The featured image is of Smilax bona-nox, AKA catbrier, a kind of vigorous (variegated, prickly-leaved) greenbrier not previously reported in Nelson County, discovered by the Summer Survey of the area across the Quarry Gardens entrance road from the main quarries site and of the woods north of the quarries, wherein lie some different ecosystems. Near the end of July, the Center for Urban Habitats team surveyed and classified these areas. Their 36-page survey report notes 190 species, including 157 flora, 17 fauna, 13 fungi, and 3 lichens—46 new to the 40-acre site. (The “survey” link within the “Gardens” section of this website lists all of the 525+species so far identified.) Here is what the new zones look like. The quarries are the blue areas in the lower left.
Within a Low Elevation Mesic Forest, one small area (Z16) almost defies description, as no official “Piedmont Hardpan Wetland” currently exists in the Virginia Natural Heritage Division’s classification scheme; this area will have top priority for conservation.
In three new ecosystem types, the survey describes five ecozones (added to the 14 ecozones and seven conservation areas earlier mapped around the quarries). The newly classified types include a magnolia hardpan forest, a hornbeam hardpan forest, and a floodplain forest. We plan not to add plants to these areas, but rather to manage alien invasive species and provide low-impact access for those who have the energy and interest to explore.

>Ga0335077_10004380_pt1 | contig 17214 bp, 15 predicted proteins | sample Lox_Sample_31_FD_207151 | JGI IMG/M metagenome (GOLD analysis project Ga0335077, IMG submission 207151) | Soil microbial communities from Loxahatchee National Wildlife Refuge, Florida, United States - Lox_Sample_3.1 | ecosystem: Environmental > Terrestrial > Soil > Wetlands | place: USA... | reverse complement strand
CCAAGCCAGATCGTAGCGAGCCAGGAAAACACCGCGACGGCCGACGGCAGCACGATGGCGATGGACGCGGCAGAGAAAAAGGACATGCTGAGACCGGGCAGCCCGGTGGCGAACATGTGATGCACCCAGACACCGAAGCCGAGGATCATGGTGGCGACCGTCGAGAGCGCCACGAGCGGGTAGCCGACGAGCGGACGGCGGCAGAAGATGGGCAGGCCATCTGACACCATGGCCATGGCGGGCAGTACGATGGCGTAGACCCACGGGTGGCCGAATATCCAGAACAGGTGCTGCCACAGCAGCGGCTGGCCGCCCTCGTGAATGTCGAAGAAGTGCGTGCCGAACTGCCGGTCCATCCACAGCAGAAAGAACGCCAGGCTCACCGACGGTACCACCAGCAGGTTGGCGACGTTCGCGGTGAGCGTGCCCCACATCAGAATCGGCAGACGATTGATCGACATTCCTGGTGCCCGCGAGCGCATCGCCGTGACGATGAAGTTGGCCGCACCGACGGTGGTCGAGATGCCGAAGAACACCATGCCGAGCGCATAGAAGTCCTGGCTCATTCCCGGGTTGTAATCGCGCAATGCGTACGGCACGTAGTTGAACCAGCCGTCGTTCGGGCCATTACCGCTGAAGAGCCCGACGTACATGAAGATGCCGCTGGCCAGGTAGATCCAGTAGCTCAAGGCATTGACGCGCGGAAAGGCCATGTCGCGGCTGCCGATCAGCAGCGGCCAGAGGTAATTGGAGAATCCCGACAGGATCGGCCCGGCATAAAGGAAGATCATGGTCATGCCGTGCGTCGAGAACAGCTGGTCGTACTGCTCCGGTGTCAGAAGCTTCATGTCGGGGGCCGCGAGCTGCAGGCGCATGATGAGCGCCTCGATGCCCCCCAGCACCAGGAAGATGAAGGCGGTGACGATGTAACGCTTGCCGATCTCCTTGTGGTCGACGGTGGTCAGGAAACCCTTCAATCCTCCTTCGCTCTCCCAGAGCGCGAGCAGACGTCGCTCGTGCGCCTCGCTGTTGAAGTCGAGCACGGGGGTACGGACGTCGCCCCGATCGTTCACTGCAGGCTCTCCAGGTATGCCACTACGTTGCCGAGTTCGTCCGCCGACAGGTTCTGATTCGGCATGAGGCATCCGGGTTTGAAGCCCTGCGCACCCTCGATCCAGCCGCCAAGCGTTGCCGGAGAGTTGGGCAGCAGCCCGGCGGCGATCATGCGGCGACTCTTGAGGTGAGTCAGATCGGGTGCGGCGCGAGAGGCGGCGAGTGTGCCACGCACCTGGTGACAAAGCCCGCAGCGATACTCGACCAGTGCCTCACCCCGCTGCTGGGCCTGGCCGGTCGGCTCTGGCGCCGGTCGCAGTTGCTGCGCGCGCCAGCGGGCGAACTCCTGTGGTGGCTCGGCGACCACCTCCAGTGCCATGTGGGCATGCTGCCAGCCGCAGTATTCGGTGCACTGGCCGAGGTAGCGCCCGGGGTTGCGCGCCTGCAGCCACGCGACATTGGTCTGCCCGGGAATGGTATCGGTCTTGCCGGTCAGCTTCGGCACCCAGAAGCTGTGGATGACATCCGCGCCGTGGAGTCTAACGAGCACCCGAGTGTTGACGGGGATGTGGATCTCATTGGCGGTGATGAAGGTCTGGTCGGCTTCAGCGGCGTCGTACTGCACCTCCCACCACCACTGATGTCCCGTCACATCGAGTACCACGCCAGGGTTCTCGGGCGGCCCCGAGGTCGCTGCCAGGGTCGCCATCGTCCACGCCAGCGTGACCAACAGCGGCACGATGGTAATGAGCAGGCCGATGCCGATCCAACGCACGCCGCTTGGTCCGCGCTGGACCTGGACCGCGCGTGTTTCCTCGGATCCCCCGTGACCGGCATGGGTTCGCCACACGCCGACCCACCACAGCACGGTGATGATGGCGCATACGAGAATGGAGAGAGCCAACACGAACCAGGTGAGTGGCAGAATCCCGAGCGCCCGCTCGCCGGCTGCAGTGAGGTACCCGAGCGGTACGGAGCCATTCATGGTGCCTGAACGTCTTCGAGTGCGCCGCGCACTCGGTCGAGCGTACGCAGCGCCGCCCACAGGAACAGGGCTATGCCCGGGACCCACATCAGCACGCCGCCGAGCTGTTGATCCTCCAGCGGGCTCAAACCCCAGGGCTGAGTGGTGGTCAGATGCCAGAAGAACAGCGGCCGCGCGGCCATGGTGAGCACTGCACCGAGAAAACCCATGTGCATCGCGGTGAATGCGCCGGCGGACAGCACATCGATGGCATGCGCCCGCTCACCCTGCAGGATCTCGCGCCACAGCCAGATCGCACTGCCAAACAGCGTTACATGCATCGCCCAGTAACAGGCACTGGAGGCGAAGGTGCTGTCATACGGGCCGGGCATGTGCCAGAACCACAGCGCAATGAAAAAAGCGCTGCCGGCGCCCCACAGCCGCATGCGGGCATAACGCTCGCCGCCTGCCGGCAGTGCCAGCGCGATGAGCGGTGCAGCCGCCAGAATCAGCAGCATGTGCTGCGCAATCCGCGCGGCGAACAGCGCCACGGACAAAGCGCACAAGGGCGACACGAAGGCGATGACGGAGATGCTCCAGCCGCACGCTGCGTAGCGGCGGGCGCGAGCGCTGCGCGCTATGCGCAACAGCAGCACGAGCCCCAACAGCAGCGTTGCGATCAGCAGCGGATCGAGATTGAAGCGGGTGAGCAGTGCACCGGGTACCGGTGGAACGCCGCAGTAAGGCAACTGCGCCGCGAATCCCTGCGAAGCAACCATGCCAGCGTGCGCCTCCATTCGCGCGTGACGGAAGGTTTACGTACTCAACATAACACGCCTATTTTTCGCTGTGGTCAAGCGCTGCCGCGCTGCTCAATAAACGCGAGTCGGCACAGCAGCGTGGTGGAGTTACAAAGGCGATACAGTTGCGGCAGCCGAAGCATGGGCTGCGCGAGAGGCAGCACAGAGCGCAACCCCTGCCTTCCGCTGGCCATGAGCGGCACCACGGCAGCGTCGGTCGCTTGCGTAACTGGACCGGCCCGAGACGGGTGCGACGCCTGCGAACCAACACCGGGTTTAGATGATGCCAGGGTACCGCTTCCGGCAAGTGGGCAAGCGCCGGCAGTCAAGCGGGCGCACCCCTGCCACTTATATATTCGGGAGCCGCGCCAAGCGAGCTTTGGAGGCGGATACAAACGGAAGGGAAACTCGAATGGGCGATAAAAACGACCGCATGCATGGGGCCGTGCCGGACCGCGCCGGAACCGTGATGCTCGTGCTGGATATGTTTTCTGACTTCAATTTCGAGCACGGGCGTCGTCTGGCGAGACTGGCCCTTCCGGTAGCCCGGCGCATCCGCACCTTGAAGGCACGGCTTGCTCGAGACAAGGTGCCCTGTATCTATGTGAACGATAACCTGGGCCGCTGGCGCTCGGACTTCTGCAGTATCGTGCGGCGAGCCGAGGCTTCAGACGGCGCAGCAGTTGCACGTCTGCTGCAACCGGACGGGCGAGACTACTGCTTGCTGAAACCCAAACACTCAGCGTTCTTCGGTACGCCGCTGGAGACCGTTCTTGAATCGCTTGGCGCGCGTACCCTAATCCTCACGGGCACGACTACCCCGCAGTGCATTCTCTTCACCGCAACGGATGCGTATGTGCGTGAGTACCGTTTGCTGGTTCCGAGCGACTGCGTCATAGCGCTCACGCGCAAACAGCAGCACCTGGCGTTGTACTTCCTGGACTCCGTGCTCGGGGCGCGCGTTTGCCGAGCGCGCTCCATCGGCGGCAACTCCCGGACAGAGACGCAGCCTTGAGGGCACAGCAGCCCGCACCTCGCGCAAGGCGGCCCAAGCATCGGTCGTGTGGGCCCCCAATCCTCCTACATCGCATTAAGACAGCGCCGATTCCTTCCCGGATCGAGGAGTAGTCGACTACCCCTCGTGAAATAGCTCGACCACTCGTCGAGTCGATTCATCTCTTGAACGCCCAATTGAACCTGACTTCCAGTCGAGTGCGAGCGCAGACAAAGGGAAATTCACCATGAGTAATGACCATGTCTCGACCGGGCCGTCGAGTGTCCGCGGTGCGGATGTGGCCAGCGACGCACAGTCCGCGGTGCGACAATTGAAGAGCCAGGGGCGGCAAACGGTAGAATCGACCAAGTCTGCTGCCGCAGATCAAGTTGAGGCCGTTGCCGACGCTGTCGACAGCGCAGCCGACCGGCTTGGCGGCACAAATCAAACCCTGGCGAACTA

In other news, we enjoyed morning visits from 17 members of History Group #7, Lake Monticello Newcomers, on 10/27, and from a group of 19 nearby gardeners and industrial history buffs on 10/29.
The interior of the Visitor Center has been sprayed with insulation, wiring is nearly complete, solar panels installed, and major grading done for the entrance gardens. (More on this in the next post.)
(On the warm afternoon of the 29th, Armand came across a couple young men who had trespassed in order to take a swim. He advised them of the quarries’ history as a dump site—there are some 40 feet of refuse under the 40-plus feet of water—and suggested they have a good bath when they get home.)
Some pictures: Below, Rachel collecting specimens for the lab.
Colony of Maidenhair Fern (Adiantum pedatum) found in the Hornbeam Hardpan Forest wetland area.
Yellow Passion Flower (Passiflora lutea) among 71 herbaceous species found in the Magnolia Hardpan Forest.
Moss in flower.
Devin’s collage of fungi.